By the Editors at Andrews McMeel
Good fortune quickly turned to horror for a man in Allyn, Washington, who scored some raccoon roadkill to use as crab-trap bait on June 25. As the unidentified man walked toward home dragging the carcass behind him on a 15-foot rope (so he couldn’t smell it), two different vehicles stopped, and their occupants, mistakenly thinking he was dragging a dead dog, began berating the would-be fisherman. As the dispute heated up, someone produced a gun, shooting the man twice in the leg before he was struck by one of the vehicles as the assailants fled.
In New Hampshire on June 29, a state police officer stopped the 57-year-old driver of a Honda Odyssey minivan who had piled a Beverly Hillbillies-esque stack of belongings on top of his car. The collection, which was about as tall as the minivan, included a wooden chest, a bike, a floor lamp, a rake, a snow shovel, a moving dolly and a folding ladder, along with blankets and towels and a shopping cart full of items hanging off the back. Police cited the driver for negligent driving, and the car was towed away.
SORRY I MISSED IT
A Canada Day parade in southern Ontario sparked a flood of typically mild protests over Dave Szusz’s float, which featured a three-meter-tall blow-up Jesus (holding a baby sheep) and several real sheep. “I thought it was kind of sad to see sheep out with very loud blasting music, out in the heat in the city,” said animal rights activist Dan MacDonald. Others flooded Szusz with complaints on Facebook. Szusz and MacDonald have since talked it out, although MacDonald still hopes Szusz will discontinue using sheep on his floats.
LEAST COMPETENT CRIMINALS
Six suspects in a June 25 Denver mugging counted among their spoils the victim’s brand-new iPhone. After using Ryan Coupens’ credit cards at a nearby Walgreens, the thieves used the phone to post a Snapchat story about their shenanigans to Coupens’ account, where his friends–and police–could clearly see some of their faces.
Flower girls at weddings often steal the show, and Georgiana Arlt of Chaska, Minnesota, was no exception as she walked down the aisle on July 1. The 92-year-old grandmother of the bride, Abby Arlt, told her granddaughter the only other wedding she had been in was her own, when she was 20 years old. Abby had hoped to have her grandfather as the ring bearer, but he passed away last year.
Karen Leclair, 51, of Albion, Pennsylvania, was reported missing on June 11 by her commercial fisherman husband, Christopher, 48, after she went over the side of his boat on Lake Erie. Christopher told police he hadn’t been watching when his wife fell overboard. When her body washed ashore on July 4 in upstate New York, however, she had a gunshot wound in her head, and she was bound by nylon fishing rope and weighted with an anchor. Christopher was charged with her murder after the gun used to shoot Karen was found under a bed in their home.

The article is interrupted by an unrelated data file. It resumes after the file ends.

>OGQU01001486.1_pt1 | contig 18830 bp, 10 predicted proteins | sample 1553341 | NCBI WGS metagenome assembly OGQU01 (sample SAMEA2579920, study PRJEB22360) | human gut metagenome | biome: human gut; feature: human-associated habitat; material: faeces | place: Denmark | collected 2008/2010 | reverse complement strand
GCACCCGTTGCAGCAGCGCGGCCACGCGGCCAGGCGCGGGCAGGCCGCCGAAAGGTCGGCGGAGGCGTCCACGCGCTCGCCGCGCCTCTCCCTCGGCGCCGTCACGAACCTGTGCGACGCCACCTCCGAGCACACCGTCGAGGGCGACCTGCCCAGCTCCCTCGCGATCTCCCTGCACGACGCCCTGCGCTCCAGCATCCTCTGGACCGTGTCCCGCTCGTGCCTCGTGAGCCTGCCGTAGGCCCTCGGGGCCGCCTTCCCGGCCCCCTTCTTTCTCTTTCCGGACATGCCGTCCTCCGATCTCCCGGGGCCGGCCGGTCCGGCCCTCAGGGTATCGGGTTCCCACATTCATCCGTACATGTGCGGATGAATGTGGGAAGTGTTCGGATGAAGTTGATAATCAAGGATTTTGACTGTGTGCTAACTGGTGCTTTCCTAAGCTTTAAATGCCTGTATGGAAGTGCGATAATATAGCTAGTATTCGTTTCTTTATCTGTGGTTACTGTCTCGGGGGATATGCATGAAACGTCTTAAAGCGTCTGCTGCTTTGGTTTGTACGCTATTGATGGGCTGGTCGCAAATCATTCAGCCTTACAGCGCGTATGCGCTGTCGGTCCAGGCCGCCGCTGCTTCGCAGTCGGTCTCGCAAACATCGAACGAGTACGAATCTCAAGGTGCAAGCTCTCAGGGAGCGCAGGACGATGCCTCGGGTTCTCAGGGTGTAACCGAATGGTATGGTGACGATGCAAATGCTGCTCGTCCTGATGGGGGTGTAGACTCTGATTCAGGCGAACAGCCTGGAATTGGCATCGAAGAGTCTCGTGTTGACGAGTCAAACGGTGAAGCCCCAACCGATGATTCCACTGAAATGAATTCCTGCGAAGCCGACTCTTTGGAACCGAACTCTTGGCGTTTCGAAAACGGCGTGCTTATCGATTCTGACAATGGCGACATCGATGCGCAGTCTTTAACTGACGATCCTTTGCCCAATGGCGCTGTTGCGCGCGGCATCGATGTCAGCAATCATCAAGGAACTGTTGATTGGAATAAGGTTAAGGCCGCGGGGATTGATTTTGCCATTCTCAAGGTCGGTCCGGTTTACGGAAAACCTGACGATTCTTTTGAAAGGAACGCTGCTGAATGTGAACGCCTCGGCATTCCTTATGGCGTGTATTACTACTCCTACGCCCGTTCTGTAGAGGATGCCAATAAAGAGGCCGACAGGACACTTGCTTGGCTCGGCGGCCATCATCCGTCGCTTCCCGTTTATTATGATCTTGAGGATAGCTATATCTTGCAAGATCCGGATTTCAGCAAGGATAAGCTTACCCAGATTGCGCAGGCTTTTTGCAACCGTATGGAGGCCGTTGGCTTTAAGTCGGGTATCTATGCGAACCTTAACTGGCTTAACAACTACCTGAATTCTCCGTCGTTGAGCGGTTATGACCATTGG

OH, THOSE MONKEYS
A monkey mystery unfolded near Mesa, Arizona, in early July as drone owner Jesse Sorensan dispatched his device over a facility rumored to house abandoned monkeys. “Hovered above it and took some pictures… and sure enough there’s monkeys in almost all the cages,” said Sorensan. “What are these monkeys doing… in the middle of the desert?” Local TV reporters looked into the mystery and found the facility is used for research and breeding for the University of Washington and the Centers for Disease Control, who were quick to point out that the monkeys have access to air conditioning and veterinary care.
WHO YOU GONNA CALL?
Villagers in the eastern Thailand province of Amnat Charoen have called in the Royal Thai Police Force to help rid them of an evil female spirit, “phi pob,” they accuse of killing four cows and sickening four border police officers, reported the BBC in June. In Thai folklore, phi pob can possess people and sow chaos, including a 2016 incident in which neighbors were forced to strip naked at gunpoint by three reportedly possessed individuals. Adul Chaitprasithkul, the local police chief, noted, “More people believe in phi pob than those who don’t.”
Police in Dearborn, Michigan, are hoping a thief’s unusual loot may draw him back to the scene of the crime. Surveillance video at a Walgreens store captured a bald man making off with seven boxes of Rogaine, a hair-growth product, on June 22. “While this is not the most hair-raising crime… it is suspected he will continue committing this type of crime, as 12 to 14 months of consistent use is needed to see results,” Police Chief Ronald Haddad said in a news release.